I got three streaming services amazon prime spotify and pandora.. I got pandora playing now, I use spotify once or twice a day.. amazon is limited service even tho I have bought most of my cd's from them.. tho half were were purchased through sub partners with amazon which aren't included with amazons own library. I had pandora for + ten years used the free service first and then became a subscriber..Reply
19858598 said:I got three streaming services amazon prime spotify and pandora.. I got pandora playing now, I use spotify once or twice a day.. amazon is limited service even tho I have bought most of my cd's from them.. tho half were were purchased through sub partners with amazon which aren't included with amazons own library. I had pandora for + ten years used the free service first and then became a subscriber..
That's interesting, about how the best one is the one you actually use.
Pandora has been molded over the years into my main music streaming service.. Spotify.. they are quick learners.. seems to be hard branch away from one type and style of music and or sound, but we are getting closer. Amazon prime is different..yes I have purchased many of my cd's from them and some on file with there service. The thing is they want to sell more that just play, they rarely introduce new stuff. But prime also streams movies and tv shows.. along with there huge online department store.. its good and bad..Reply
Why no mention of Napster? I really it's steaming service. The apps for Windows 10 and iOS are far from perfect but they do the job with relative ease and pricing is comparable to the other services($9.99/mo)Reply
I emailed Pandora about this and got a BS no-response answer. I understand why some songs began as unavailable, it is based off of the contract they had as a radio station. Everything they've ever posted spoke to that slowly going away. At no point did they ever note that it was going to go the other way.Reply
This morning I woke to find an artist I like (Enter the Haggis) went from playable to radio only. When I emailed Pandora they completely game me some BS PR non answer crap. Did they loose some contract or contracts? Why would this happen. Also a extra day or two is nice... I've been waiting for 3 months and counting for another album that every other service already has. I'm ready to give up on them, but I keep holding on because they have the lowest bandwidth stream.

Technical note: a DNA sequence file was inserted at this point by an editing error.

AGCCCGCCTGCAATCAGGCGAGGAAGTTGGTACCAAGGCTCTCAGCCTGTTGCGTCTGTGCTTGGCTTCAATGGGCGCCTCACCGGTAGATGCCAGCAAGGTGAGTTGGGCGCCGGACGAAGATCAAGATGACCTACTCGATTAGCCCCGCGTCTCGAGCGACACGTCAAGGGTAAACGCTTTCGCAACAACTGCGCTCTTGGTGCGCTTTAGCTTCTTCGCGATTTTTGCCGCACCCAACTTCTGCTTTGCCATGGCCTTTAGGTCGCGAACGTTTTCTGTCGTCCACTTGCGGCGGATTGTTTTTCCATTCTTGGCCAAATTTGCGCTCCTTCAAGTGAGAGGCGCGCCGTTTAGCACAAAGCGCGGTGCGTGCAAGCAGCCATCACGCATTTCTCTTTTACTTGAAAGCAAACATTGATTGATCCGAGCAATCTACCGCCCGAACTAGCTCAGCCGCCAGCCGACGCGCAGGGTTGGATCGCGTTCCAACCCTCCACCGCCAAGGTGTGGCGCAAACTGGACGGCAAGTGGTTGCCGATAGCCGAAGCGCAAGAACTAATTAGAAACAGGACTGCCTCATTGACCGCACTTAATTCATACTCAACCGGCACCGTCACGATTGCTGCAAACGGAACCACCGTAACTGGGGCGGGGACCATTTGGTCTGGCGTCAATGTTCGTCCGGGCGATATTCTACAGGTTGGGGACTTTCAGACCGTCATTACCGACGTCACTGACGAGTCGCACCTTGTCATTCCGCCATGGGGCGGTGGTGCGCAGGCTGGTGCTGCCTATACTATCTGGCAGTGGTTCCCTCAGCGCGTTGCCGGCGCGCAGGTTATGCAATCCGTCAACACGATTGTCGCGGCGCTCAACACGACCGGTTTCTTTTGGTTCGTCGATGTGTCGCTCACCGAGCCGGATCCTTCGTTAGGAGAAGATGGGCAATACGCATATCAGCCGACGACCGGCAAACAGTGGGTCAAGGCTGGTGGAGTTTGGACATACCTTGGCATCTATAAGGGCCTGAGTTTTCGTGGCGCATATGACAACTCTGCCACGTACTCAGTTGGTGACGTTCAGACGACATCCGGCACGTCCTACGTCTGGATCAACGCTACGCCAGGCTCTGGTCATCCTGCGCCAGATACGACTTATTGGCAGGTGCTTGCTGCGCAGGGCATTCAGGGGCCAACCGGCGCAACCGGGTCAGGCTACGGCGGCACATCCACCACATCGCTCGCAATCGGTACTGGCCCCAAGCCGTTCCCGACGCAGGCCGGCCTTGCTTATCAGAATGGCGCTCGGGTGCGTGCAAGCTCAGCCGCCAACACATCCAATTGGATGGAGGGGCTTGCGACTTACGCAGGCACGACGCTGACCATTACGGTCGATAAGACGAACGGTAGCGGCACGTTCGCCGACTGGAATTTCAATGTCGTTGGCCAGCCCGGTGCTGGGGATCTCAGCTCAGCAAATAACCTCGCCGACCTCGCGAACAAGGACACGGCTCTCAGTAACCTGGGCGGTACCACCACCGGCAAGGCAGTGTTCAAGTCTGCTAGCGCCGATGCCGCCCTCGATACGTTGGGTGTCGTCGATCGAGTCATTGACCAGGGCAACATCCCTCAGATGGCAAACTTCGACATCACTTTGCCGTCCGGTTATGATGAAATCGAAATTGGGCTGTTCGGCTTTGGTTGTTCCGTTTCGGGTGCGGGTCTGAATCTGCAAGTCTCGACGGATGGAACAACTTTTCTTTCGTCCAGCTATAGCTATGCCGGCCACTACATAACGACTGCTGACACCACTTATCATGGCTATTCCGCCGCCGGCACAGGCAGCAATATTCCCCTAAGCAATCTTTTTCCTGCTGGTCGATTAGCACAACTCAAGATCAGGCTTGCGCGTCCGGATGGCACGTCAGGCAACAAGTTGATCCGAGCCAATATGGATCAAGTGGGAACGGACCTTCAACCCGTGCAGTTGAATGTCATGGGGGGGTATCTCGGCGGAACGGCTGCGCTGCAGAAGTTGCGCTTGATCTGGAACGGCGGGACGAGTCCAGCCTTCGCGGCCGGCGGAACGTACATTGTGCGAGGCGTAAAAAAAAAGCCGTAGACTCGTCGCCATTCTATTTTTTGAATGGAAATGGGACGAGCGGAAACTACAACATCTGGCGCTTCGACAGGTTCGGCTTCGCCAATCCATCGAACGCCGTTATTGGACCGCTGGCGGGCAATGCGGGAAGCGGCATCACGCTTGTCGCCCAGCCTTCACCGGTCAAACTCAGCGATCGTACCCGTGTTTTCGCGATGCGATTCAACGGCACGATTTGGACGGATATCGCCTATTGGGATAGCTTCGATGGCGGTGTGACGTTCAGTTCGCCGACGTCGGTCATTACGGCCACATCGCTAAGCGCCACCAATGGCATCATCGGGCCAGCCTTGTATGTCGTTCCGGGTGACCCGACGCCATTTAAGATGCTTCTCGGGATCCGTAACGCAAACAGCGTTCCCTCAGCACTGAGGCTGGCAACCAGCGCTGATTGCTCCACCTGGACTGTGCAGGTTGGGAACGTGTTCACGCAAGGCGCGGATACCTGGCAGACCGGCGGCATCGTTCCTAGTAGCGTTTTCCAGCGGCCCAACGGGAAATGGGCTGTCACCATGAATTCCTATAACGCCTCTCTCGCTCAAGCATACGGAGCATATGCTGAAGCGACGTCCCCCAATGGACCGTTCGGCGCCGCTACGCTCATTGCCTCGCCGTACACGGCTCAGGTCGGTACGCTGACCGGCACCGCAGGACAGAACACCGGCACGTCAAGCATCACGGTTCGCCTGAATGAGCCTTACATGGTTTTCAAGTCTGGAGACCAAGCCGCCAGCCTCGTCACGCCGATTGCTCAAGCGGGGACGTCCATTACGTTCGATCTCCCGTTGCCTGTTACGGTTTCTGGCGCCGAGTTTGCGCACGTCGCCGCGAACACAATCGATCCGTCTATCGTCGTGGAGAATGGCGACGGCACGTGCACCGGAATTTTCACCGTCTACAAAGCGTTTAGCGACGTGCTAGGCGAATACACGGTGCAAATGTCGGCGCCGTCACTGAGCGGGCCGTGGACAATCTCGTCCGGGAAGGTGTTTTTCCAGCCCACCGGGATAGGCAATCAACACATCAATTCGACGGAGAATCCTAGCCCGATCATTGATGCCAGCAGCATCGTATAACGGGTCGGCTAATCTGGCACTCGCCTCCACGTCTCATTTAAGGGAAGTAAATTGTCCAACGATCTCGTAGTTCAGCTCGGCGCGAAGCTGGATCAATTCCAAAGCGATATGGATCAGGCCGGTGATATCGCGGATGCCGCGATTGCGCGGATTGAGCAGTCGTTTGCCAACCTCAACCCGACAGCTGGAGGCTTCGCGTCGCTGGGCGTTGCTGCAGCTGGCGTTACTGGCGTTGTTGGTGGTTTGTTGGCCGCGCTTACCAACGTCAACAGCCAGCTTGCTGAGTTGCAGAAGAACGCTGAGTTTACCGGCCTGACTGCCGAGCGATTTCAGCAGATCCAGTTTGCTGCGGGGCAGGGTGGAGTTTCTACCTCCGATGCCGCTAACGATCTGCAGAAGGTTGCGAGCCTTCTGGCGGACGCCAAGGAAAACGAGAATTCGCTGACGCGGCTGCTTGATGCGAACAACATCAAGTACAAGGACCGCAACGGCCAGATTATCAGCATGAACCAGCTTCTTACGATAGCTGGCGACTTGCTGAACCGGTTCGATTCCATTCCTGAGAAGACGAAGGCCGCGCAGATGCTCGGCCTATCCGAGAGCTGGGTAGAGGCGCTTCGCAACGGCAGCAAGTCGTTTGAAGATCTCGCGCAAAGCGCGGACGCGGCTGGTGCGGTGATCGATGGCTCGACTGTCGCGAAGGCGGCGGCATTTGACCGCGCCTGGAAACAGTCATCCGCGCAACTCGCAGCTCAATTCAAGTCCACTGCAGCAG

You forgot about Slacker Radio. Slacker Plus is $3.99/mo for commercial free, or $24.99/yr if you pay in one installment.Reply
20436575 said:You forgot about Slacker Radio. Slacker Plus is $3.99/mo for commercial free, or $24.99/yr if you pay in one installment.
Sorry, I wasn't slacking when I left Slacker off. As I say in the intro, though, this round-up doesn't include service plans without on-demand listening, which disqualifies the 3.99/24.99 price plan from Slacker.
Slacker's $9.99 plan didn't catch our eye before because we can't see anything in it that distinguishes it from competitors. Hand-crafted and custom stations? They're everywhere. Ad-free and high quality (320k is what they max out according to them) audio? Also available everywhere.
Is there something about it that makes it stand out? We didn't want to include every single service here, only those from major players or those who do something to stand out.
I listen on Spotify now and again. I used to listen on Tidido, but apparently it was an illegal site (at least in the U.S.) and has been taken down.Reply